10 Places in the U.S. Where Bikes and Boats Rule

Tires stacked outside a home on the waterfront
Photo: Eric Lanning/Flickr [CC by 2.0]

If you're tired of traffic and high gas prices, it's time to put the car in park, unbuckle your seatbelt and enjoy one of these vacation destinations where your wheels aren't welcome. You won't find a single automobile in any of the places on our list — just bicycles and the occasional golf cart or horse-drawn carriage.

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Monhegan Island, Maine

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This tiny island off the coast of Maine is less than a mile long, has no paved roads and is home to about 60 residents. The only way onto the island is via boat or ferry, and once you arrive, you won’t only be leaving your car behind — cellphone service is iffy and Wi-Fi is nonexistent. However, Monhegan Island boasts miles of hiking trails, plentiful birding opportunities and an artists’ colony. Plus, it’s home to many rare plants and flowers. Because the island is so remote, there’s a limited chance for reseeding by winds or birds, and some species are in danger of dying out.

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Governors Island, New York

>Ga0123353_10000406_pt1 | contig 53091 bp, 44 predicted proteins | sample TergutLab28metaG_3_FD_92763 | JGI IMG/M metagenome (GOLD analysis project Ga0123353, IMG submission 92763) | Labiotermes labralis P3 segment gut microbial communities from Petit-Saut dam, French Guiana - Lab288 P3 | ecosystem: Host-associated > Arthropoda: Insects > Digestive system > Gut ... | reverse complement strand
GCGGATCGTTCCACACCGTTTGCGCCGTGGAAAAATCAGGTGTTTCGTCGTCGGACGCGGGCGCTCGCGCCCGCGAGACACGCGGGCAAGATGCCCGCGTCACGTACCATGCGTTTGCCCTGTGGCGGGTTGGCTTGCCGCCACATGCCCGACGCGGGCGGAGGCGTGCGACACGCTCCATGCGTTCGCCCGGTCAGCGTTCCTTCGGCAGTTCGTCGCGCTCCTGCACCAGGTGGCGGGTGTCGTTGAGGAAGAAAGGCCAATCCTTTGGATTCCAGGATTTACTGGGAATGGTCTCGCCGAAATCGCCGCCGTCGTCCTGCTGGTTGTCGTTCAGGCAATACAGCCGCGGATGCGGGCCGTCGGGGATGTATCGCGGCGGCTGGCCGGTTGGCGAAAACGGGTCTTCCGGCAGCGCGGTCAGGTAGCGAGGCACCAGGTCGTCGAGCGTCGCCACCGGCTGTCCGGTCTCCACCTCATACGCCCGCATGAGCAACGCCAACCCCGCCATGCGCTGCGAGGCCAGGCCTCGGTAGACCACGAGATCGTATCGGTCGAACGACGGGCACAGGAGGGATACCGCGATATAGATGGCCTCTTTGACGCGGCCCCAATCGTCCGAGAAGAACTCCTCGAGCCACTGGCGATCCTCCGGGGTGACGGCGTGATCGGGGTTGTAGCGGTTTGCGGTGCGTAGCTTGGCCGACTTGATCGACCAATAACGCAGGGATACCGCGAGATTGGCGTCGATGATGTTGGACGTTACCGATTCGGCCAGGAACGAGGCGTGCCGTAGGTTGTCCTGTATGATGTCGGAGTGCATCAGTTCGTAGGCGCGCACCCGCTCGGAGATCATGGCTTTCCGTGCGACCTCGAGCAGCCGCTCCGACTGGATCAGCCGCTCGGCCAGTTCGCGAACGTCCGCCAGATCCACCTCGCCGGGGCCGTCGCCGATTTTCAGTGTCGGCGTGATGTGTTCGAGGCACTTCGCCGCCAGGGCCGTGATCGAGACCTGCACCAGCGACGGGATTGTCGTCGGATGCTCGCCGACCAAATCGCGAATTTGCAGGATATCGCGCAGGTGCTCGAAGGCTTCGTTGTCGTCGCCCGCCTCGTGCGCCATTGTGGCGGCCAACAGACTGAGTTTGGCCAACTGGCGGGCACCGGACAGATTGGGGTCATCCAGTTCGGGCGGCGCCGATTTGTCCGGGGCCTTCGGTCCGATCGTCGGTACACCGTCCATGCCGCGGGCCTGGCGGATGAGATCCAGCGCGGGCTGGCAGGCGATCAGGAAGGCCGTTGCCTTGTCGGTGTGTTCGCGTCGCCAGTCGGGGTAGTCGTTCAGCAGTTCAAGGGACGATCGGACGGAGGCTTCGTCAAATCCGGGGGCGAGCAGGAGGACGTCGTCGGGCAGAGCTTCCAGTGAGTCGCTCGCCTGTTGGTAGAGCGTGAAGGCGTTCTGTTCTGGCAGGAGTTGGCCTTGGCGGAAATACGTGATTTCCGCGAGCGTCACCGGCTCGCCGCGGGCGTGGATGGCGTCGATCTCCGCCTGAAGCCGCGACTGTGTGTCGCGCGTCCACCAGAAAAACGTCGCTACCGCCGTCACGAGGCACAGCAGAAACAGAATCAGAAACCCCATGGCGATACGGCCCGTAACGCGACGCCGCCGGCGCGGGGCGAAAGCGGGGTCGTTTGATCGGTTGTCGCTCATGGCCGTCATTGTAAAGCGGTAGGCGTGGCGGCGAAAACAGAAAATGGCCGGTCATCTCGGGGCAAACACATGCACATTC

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This 172-acre island is just 800 yards from Lower Manhattan, but is a world unto itself. For almost two centuries it was a military base and closed to the public, but in 2003 the U.S. sold the island to New York for $1. Today, visitors to Governors Island can bike, picnic, attend festivals and enjoy free National Park Service walking tours, and New York Water Taxi even operates an artificial beach on the northern tip of the island.

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Smith Island, Maryland

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Smith Island is Maryland’s only inhabited offshore island in the Chesapeake Bay, but it’s actually composed of several islands. In the last 50 years, the island has lost more than 3,000 acres of wetlands due to erosion, and restoration efforts are under way to restore the island and prevent further erosion. An active fishing community that boasts some of the nation’s best crab cakes, the island is also the birthplace of the Smith Island Cake, which was declared Maryland’s state dessert in 2008. The famous dish features six-15 thin layers of cake filled with frosting — but locals say it’s the cooked chocolate icing that really makes the dessert unique.